existence of a divine creator (lsvara). Hence everyone could find his own
  level in this magnificent synthesis of ‘lower’ and ‘higher’ truths. In this
  way he was able to combine popular Hinduism with orthodox
  Brahmanism in a lofty philosophical system.
The Bhakti Movement
In contrast with the Brahmin’s emphasis on right action (karmamarga) and
the philosopher’s insistence on right knowledge (jnanamarga), the path of
love and devotion (bhaktimarga) aimed at self-effacing submission to the
will of god. Earlier evidence of this mystical devotion can be found in the
Bhagavad Gita, but the proper bhakti movement started only in the sixth
century AD in Tamil Nadu. The movement then spread to other parts of
southern India and finally also to northern India, giving an entirely new slant
to Hinduism.
    The idea of holy places which would attract pilgrims was deeply linked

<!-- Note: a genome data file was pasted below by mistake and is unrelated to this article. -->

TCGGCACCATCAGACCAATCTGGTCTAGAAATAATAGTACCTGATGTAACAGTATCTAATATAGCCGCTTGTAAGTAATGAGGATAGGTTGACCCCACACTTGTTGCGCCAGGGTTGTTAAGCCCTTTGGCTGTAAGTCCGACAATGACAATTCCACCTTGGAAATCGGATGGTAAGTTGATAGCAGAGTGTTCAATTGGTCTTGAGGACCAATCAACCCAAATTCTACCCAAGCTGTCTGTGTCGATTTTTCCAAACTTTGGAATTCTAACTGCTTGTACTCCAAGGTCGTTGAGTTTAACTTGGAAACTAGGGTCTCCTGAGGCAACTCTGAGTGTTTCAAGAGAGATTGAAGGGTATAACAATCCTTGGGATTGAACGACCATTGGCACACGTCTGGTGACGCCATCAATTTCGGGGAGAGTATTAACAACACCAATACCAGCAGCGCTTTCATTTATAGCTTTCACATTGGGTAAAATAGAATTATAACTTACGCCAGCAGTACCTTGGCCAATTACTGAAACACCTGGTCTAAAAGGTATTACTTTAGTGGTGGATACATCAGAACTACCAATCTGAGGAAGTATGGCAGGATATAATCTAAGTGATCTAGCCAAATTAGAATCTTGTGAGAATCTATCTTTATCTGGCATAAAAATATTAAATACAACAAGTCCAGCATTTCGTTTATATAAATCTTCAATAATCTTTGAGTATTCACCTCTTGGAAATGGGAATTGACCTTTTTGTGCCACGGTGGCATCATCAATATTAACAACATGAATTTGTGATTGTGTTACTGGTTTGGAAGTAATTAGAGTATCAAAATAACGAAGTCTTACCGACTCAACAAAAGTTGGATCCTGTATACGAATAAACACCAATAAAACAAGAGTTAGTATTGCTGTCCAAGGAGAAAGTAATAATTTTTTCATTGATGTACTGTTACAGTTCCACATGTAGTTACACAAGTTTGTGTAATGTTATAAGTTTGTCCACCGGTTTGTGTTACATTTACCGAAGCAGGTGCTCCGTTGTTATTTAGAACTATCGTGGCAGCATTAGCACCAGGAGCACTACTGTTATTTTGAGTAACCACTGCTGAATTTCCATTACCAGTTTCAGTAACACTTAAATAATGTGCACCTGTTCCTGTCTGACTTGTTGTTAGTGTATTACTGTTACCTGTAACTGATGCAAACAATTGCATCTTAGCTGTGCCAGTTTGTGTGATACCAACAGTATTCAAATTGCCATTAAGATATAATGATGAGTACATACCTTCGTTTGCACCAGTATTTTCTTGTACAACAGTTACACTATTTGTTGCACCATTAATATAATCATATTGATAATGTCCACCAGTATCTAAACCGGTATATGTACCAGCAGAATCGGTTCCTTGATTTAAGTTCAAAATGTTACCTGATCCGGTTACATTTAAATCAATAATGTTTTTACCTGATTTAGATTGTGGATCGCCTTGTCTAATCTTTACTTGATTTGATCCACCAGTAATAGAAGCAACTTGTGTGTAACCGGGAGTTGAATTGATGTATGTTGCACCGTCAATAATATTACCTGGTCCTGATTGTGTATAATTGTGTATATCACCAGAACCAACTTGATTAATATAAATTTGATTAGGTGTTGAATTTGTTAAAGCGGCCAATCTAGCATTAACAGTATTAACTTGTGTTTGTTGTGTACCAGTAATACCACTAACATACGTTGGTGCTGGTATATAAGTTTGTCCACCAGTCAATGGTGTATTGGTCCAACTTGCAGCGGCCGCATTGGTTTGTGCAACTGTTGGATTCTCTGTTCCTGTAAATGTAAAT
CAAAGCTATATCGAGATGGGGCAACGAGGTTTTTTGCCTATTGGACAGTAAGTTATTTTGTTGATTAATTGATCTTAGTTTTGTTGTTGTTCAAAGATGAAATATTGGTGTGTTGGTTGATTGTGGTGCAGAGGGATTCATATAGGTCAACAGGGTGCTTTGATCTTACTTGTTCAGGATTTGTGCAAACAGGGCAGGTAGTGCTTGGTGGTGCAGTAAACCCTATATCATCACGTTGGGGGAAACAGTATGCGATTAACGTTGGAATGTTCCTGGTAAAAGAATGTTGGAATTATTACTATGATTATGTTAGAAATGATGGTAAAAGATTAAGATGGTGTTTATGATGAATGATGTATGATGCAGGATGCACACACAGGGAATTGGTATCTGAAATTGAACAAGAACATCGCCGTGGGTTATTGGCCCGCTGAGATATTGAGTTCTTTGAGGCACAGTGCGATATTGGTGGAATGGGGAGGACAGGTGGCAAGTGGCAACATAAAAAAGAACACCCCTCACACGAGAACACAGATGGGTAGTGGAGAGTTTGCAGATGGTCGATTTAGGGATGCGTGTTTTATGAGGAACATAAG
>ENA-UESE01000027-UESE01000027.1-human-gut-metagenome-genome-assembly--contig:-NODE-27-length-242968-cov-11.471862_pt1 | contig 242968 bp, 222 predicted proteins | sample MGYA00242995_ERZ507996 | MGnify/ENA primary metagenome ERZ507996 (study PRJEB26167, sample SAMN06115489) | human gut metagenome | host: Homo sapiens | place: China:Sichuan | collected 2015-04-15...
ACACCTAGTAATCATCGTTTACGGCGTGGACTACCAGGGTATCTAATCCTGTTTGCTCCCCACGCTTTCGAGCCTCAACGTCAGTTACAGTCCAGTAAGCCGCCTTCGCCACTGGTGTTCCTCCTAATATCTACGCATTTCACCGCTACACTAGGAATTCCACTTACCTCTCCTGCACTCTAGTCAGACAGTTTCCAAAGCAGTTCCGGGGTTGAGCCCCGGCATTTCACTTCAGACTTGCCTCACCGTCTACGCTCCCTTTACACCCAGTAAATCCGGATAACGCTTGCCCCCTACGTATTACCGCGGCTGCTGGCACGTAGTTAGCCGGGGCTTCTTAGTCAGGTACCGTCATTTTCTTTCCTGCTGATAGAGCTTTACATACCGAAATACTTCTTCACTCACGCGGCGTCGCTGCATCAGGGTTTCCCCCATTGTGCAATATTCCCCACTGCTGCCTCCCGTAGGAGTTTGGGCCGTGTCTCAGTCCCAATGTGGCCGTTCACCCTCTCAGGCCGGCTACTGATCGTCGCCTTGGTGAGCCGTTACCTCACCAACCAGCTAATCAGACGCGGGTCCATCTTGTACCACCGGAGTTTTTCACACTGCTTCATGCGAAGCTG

with these popular religious cults. The two great gods, Vishnu and Siva,
manifested themselves at numerous places on earth as well as in their
heavenly abodes. In the beginning a devotee could have seen them in a tree or
a stone or a hermitage. The traditions of many great temples refer to such an
immediate local origin of the gods worshipped in them. Legends of this kind
are called Sthala Mahatmya (local sanctity). The statues (archa) worshipped
by the devotees are considered to be incarnations of gods who had appeared
before the people in tangible form.
    Once the great gods were worshipped in terms of such local
manifestations, lesser gods and even village gods (gram a devatas) also
claimed admission into the rapidly expanding Hindu pantheon. Many a local
god then made a great career by becoming identified with one of the great
gods and being served by Brahmir: priests. Such local gods (previously often
worshipped in primitive non-iconic forms such as rocks) then underwent a
process of ‘anthropomorphisation’, culminating in the installation of fully
Hinduised icons in temples constructed at sites reputed to be holy.